This is the first in a series of post exploring that beloved UI gesture: dragging and dropping things around.
In this first post, I'll take a look at the simplest, most striaghtforward approach: adding a bunch of event handlers to your window and updating layout properties. I'll be using VB.NET - converting to C# should not be too difficult.
First, we'll start with this code in Window1.xaml.
Title="Drag Canvas" Height="300" Width="300">
<Border DockPanel.Dock="Top" BorderBrush="DarkGray" BorderThickness="2" Padding="4">
<TextBlock FontSize="8pt" FontFamily="Tahoma" TextWrapping="Wrap">
<Bold>Drag Canvas Sample
This sample demonstrates the easiest way to drag shapes (or any other
elements) on a Canvas area.</Run>
<GradientStop Color="White" Offset="0" />
<GradientStop Color="DarkBlue" Offset="1" />
<Rectangle Canvas.Top="8" Canvas.Left="8"
Width="32" Height="32" Fill="LightPink" />
<Ellipse Canvas.Top="8" Canvas.Left="48"
Width="40" Height="16" Fill="Tan" />
<Rectangle Canvas.Top="48" Canvas.Left="8"
Width="32" Height="62" Fill="Green" />
<Ellipse Canvas.Top="48" Canvas.Left="48"
Width="62" Height="62" Fill="Orange" />
This creates a simple window that looks like this.
OK, now let's roll up our sleeves and build this bit by bit by adding code to Window1.xaml.vb.
First off, we'll start with some fields in Window1. Right under the constructor, we can add this bit of code.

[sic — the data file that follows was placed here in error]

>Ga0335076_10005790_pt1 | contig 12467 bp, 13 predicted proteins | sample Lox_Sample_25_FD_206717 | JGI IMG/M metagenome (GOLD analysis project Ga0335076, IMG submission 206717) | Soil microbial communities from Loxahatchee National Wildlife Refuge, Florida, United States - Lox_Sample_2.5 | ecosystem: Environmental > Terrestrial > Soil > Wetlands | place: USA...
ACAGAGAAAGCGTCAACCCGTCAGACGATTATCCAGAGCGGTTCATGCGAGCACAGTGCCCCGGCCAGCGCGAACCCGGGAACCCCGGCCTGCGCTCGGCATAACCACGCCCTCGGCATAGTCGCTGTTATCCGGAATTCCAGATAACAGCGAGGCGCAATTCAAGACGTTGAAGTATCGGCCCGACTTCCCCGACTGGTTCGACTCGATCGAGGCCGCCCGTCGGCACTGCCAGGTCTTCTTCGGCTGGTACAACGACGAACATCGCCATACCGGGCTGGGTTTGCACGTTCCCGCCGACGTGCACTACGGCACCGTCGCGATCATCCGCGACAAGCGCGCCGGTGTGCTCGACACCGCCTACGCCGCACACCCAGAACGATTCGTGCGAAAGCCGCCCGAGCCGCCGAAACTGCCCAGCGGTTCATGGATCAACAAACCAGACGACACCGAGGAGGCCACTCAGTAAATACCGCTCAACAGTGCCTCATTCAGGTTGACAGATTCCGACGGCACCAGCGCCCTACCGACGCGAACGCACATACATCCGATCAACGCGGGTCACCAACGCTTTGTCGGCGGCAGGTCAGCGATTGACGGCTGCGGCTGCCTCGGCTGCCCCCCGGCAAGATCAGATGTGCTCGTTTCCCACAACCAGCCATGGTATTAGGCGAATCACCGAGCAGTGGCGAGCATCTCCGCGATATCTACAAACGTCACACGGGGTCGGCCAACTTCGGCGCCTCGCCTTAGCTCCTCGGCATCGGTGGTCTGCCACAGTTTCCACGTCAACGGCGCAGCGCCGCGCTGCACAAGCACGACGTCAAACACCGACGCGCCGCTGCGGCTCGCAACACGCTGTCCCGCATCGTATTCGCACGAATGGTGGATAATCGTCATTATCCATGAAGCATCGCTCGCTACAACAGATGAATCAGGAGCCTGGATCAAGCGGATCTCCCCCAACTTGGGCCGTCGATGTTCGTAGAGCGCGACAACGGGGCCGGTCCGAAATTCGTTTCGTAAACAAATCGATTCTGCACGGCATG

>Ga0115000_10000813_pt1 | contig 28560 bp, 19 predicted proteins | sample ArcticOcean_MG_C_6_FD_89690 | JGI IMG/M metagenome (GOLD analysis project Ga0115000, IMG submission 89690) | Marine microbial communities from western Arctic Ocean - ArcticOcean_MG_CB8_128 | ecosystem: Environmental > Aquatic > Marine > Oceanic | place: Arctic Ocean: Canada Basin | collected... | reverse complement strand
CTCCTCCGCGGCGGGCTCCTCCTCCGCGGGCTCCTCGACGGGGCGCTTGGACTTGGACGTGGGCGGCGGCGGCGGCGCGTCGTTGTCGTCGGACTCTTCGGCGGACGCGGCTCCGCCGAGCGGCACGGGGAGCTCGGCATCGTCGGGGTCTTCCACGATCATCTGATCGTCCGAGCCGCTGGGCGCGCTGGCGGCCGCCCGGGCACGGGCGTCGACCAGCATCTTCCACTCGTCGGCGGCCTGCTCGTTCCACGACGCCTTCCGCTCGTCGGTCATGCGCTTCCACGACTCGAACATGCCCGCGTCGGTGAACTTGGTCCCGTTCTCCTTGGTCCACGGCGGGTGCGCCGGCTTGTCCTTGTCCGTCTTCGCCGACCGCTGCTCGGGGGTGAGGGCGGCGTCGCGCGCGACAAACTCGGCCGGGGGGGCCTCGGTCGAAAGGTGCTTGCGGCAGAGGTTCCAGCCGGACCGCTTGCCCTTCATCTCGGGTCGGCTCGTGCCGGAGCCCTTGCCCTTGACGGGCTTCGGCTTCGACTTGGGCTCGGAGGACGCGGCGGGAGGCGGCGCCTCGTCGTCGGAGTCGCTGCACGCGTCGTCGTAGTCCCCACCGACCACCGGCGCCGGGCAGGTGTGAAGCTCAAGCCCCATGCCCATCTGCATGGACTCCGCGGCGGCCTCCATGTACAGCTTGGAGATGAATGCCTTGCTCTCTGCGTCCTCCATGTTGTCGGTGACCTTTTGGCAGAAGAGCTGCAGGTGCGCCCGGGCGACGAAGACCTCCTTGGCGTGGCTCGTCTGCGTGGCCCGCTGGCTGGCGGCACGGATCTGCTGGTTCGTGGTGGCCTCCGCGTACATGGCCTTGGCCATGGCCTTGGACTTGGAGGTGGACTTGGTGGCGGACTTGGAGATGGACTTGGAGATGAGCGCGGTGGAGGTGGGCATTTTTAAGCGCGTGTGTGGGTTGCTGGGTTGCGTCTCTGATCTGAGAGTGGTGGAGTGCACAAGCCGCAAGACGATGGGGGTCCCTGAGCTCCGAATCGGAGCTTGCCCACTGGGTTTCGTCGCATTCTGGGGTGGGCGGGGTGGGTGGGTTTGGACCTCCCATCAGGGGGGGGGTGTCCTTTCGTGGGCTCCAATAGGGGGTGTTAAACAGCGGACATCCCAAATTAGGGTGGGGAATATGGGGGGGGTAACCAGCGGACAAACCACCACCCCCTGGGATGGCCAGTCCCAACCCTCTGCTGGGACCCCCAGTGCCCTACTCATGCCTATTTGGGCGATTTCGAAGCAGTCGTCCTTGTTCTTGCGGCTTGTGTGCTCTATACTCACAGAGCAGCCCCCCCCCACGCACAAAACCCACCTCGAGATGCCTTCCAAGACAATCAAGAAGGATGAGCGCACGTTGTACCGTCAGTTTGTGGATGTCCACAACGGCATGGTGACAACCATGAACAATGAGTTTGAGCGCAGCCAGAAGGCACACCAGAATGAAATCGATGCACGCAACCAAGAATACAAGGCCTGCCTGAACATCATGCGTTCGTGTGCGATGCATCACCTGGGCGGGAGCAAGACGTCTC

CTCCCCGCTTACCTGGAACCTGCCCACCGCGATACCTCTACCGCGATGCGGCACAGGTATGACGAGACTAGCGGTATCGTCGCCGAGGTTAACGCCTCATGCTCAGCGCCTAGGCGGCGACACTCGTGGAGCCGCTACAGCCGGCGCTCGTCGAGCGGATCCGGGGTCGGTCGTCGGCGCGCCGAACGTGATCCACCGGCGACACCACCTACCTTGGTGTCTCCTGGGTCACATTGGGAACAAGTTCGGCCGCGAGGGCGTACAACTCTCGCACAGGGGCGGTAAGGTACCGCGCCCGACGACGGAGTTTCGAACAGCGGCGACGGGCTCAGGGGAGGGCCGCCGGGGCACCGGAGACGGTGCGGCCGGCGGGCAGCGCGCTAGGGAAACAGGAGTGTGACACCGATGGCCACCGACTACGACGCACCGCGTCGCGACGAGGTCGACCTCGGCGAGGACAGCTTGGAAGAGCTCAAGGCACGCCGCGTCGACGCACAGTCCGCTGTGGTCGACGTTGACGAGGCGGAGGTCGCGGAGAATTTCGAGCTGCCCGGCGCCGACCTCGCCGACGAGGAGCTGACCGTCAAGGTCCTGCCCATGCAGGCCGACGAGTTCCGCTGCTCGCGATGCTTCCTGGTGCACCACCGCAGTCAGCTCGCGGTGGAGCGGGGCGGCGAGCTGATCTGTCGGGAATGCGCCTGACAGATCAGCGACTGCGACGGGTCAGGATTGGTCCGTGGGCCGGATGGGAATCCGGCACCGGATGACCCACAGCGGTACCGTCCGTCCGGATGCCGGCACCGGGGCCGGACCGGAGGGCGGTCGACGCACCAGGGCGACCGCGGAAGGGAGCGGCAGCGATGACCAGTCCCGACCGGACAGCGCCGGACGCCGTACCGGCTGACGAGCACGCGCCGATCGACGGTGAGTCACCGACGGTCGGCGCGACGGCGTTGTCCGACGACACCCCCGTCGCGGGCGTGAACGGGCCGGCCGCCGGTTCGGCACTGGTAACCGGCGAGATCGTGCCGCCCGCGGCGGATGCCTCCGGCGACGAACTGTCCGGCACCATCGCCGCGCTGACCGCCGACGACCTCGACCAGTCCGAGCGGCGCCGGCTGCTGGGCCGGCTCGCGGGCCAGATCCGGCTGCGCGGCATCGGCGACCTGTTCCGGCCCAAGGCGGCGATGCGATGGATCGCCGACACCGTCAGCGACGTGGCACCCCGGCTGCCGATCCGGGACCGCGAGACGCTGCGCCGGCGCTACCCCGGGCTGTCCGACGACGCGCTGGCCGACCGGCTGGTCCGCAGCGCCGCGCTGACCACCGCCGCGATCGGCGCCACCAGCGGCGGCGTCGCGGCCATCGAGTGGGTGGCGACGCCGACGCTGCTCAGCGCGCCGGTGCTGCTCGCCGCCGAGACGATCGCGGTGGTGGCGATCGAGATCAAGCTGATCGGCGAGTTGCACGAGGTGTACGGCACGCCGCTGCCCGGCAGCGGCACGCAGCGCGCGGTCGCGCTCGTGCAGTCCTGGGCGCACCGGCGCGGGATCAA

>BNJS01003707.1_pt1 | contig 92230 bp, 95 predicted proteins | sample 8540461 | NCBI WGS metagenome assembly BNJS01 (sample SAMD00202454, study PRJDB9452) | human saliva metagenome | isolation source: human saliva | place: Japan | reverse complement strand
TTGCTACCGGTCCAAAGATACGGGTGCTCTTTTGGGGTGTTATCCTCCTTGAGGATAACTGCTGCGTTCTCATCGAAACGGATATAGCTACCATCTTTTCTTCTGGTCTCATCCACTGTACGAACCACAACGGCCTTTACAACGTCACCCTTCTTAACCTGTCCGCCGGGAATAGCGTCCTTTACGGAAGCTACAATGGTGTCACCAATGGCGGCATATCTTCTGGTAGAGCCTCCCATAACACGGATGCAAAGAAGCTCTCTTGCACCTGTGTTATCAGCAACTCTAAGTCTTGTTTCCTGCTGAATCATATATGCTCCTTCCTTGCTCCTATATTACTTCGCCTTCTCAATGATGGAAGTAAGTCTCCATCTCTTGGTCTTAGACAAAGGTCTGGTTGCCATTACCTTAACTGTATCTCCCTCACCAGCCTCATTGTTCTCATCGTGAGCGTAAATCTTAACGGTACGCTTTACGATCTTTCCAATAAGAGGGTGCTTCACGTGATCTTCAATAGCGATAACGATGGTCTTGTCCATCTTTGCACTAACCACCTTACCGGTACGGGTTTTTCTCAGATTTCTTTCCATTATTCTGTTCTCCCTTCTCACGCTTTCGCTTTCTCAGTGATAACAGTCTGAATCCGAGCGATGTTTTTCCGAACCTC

Private m_StartPoint As Point ' Where did the mouse start off from?
Private m_OriginalLeft As Double ' What was the element's original x offset?
Private m_OriginalTop As Double ' What was the element's original y offset?
Private m_IsDown As Boolean ' Is the mouse down right now?
Private m_IsDragging As Boolean ' Are we actually dragging the shape around?
Private m_OriginalElement As UIElement ' What is it that we're dragging?
Private m_OverlayElement As Rectangle ' What is it that we're using to show where the shape will end up?
This is all information that we'll track while moving the shapes in the Canvas about.
Now, let's write the code to start the dragging. When the mouse goes down, we'll capture a some of the information we'll use, and then when the user begins to move the mouse, we'll add an element to show where the content will end up.
Private Sub MyCanvas_PreviewMouseLeftButtonDown(ByVal sender As Object, ByVal e As System.Windows.Input.MouseButtonEventArgs) Handles MyCanvas.PreviewMouseLeftButtonDown
If MyCanvas Is e.Source Then
m_IsDown = True
m_StartPoint = e.GetPosition(MyCanvas)
m_OriginalElement = e.Source
e.Handled = True
Private Sub MyCanvas_PreviewMouseMove(ByVal sender As Object, ByVal e As System.Windows.Input.MouseEventArgs) Handles MyCanvas.PreviewMouseMove
If m_IsDown Then
If Not m_IsDragging AndAlso _
Math.Abs(e.GetPosition(MyCanvas).X - m_StartPoint.X) > SystemParameters.MinimumHorizontalDragDistance AndAlso _
Math.Abs(e.GetPosition(MyCanvas).Y - m_StartPoint.Y) > SystemParameters.MinimumVerticalDragDistance Then
If m_IsDragging Then